The shifting Phillips curve and the stop-go cycle

The next chart shows the dynamics of inflation in a simple version of the shifting Phillips curve model. The long-run Phillips curve is vertical at the assumed natural unemployment rate of 5 percent. The figure includes three short-run Phillips curves, each intersecting the long-run curve at the corresponding expected rate of inflation.

In this simple version of the model, we assume that each year’s expected rate of inflation is equal to the previous year’s observed rate. The observed rates of inflation and unemployment for each year are jointly determined by the position of the short-run Phillips curve and the rate of growth of aggregate nominal demand. Finally, we assume that policymakers alternately apply expansionary measures when they feel political pressure to “do something” about unemployment and contractionary measures when they are pressured to do something about inflation.

Putting all of these assumptions together produces a dynamic in which the economy moves in a clockwise direction around an irregular loop. Starting from equilibrium at point A, with moderate inflation and unemployment at its natural rate, suppose that fiscal or monetary stimulus increases the growth rate of aggregate nominal demand. With inflation expectations still anchored at 2 percent, the economy moves up along SRP1 to point B, where unemployment falls to 3 percent and observed inflation rises to 4 percent.
The 4 percent inflation observed at point B raises the next year’s expected inflation to 4 percent, shifting the short-run curve upward to SRP2. Assuming continued expansionary policy, the economy next moves to point C.

At point C, inflation is a worrisome 6 percent. The government must do something, so it puts on the fiscal and monetary brakes. However, the economy can’t simply slide back down along SRP2, because the 6 percent inflation observed at point C has shifted the short-run curve upward again to SRP3. Instead, contractionary policy pushes the economy across to point D. We get the dread “stagflation” scenario where unemployment rises even as the rate of inflation remains stubbornly high.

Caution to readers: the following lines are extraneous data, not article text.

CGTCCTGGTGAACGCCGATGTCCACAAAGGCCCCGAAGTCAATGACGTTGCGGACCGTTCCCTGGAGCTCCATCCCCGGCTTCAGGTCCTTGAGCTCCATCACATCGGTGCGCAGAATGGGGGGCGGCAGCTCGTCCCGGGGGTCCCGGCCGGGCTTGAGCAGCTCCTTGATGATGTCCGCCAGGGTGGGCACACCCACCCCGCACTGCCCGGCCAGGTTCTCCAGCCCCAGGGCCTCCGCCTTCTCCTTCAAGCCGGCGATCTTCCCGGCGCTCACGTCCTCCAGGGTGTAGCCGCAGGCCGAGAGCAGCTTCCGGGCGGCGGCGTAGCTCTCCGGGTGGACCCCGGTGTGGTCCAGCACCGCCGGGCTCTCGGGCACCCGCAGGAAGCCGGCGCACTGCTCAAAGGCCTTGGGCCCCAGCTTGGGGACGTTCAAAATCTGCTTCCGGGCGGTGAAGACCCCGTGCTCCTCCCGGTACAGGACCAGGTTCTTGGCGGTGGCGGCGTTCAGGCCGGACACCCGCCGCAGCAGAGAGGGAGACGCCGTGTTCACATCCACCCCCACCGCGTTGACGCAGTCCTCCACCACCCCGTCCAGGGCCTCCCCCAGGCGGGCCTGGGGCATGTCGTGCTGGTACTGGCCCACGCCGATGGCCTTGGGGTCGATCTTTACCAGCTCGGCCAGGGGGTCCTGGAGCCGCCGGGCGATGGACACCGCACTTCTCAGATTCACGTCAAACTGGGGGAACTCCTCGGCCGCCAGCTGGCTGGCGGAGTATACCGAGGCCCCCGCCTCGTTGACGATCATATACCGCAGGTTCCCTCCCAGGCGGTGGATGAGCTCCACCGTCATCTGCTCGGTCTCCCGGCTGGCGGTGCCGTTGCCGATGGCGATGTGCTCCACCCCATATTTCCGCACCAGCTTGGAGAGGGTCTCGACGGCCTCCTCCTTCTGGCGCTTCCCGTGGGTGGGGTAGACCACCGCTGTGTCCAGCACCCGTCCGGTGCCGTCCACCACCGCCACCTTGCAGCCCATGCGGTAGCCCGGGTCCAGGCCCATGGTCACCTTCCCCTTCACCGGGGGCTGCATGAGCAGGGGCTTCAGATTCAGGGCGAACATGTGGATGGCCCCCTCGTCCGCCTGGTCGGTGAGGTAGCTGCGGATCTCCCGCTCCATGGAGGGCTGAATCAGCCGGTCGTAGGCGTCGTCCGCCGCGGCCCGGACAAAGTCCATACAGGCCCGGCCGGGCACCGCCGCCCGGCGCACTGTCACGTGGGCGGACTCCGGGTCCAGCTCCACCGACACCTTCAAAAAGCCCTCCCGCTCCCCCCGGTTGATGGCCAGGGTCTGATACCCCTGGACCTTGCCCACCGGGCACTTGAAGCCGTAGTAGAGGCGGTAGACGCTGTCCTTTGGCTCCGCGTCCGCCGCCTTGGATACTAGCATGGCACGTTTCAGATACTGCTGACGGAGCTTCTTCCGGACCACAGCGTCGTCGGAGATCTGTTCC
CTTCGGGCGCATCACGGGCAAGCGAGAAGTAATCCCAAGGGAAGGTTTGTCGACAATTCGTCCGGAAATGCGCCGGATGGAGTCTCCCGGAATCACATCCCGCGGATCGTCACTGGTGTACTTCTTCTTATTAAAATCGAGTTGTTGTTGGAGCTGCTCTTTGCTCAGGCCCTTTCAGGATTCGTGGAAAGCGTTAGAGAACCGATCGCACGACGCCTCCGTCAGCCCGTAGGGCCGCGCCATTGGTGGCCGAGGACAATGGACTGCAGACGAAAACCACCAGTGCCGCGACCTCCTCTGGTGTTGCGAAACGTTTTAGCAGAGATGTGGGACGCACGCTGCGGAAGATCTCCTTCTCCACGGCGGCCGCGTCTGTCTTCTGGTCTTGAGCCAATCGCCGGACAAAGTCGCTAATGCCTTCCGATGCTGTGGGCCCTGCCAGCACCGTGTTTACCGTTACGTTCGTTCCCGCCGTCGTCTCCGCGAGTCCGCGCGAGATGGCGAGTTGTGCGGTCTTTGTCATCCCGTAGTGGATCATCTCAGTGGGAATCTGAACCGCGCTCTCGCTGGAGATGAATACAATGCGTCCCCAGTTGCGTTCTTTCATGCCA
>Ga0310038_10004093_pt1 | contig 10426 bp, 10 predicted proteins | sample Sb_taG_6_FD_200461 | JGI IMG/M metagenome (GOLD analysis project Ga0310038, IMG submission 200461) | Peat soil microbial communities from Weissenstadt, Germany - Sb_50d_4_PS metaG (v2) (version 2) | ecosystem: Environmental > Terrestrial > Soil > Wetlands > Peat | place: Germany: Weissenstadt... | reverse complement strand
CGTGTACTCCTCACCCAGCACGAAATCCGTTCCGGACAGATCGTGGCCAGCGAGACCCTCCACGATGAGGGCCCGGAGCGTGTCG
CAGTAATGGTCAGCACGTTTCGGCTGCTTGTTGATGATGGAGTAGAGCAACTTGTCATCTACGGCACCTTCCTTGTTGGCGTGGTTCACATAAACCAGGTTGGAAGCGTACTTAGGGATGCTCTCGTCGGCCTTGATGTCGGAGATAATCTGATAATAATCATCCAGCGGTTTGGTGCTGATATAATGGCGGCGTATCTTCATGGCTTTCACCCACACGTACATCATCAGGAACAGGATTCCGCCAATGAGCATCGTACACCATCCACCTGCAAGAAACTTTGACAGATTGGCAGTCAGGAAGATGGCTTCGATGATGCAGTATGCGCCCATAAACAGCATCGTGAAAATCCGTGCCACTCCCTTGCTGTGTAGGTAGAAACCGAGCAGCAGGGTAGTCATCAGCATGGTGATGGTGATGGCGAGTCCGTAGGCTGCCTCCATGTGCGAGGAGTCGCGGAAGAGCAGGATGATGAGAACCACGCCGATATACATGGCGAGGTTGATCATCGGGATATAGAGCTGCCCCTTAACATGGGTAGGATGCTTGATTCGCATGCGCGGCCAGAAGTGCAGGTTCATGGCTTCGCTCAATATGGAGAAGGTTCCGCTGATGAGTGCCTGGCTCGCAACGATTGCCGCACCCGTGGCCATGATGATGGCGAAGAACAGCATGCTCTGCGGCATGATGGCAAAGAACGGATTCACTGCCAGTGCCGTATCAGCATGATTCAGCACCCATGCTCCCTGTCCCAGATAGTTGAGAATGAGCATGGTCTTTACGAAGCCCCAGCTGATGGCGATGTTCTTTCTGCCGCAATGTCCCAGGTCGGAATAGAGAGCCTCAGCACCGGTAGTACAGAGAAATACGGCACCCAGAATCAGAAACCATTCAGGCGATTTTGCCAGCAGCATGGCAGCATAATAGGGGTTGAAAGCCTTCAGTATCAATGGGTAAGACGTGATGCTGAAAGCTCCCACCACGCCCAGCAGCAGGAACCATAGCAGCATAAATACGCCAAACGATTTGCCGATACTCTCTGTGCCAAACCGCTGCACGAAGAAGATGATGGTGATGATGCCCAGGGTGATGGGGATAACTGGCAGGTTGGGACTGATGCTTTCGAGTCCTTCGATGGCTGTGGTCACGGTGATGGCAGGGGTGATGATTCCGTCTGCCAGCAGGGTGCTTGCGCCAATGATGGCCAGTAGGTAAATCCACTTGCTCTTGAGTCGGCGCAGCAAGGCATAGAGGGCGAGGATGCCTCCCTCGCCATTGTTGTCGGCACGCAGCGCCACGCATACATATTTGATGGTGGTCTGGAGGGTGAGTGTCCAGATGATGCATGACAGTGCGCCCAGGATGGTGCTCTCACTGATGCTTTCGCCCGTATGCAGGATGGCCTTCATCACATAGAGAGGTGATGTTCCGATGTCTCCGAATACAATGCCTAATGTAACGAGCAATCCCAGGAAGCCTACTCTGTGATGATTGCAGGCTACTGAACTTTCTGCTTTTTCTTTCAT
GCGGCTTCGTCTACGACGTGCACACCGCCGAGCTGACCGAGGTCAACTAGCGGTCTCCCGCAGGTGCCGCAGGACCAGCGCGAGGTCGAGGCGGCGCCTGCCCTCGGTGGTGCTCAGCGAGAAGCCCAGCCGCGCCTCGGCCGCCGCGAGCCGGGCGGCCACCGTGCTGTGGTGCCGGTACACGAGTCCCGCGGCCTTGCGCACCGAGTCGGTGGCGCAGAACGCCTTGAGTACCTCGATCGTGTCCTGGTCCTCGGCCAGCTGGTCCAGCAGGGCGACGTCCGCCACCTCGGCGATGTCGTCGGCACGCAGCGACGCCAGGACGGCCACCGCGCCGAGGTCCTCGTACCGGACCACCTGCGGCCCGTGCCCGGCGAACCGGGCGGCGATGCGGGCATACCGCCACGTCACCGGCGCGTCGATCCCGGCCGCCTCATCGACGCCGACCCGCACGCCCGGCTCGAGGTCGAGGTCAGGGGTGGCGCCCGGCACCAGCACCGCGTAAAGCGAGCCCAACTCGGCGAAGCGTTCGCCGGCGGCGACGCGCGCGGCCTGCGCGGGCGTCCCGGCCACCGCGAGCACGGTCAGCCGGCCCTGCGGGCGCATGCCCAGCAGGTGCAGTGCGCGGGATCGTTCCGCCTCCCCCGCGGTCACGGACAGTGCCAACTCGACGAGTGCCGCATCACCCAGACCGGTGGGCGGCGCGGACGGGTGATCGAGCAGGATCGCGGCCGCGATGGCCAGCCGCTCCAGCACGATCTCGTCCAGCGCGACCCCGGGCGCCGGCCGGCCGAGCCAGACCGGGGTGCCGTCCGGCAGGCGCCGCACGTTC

If the authorities have the political fortitude to stick to a contractionary policy, they can eventually purge the economy of inflation. In the next year, the economy would slide down along SRP3 to point E. At that point, observed inflation is finally less than expected, so the short-run Phillips curve begins to shift downward. In theory, skillful policy could steer the economy back to a soft landing at point G, right where it started.

Simple though it is, the inflationary dynamics of this model correspond remarkably well to the behavior of the US economy over the two decades following Kennedy’s inauguration. The next chart plots the actual data. The main difference between the historical pattern and the stylized version is that the loops of the historical stop-go cycle seem to drift upward over time. A reasonable explanation would be that policymakers react more rapidly and more strongly to political pressures to reduce painfully high unemployment than to subsequent pressures to reduce unwanted inflation.

The Great Moderation

Just as it seemed that the stop-go cycle with an inflationary bias might become a permanent feature of the US economy, vindicating the shifting Phillips curve model, the picture changed. The US economy entered a 20-year period now known as the Great Moderation. As the next chart shows, during that period the unemployment and inflation rates stayed remarkably close to the bullseye defined by the Fed’s current targets of 5.5 percent unemployment and 2 percent inflation.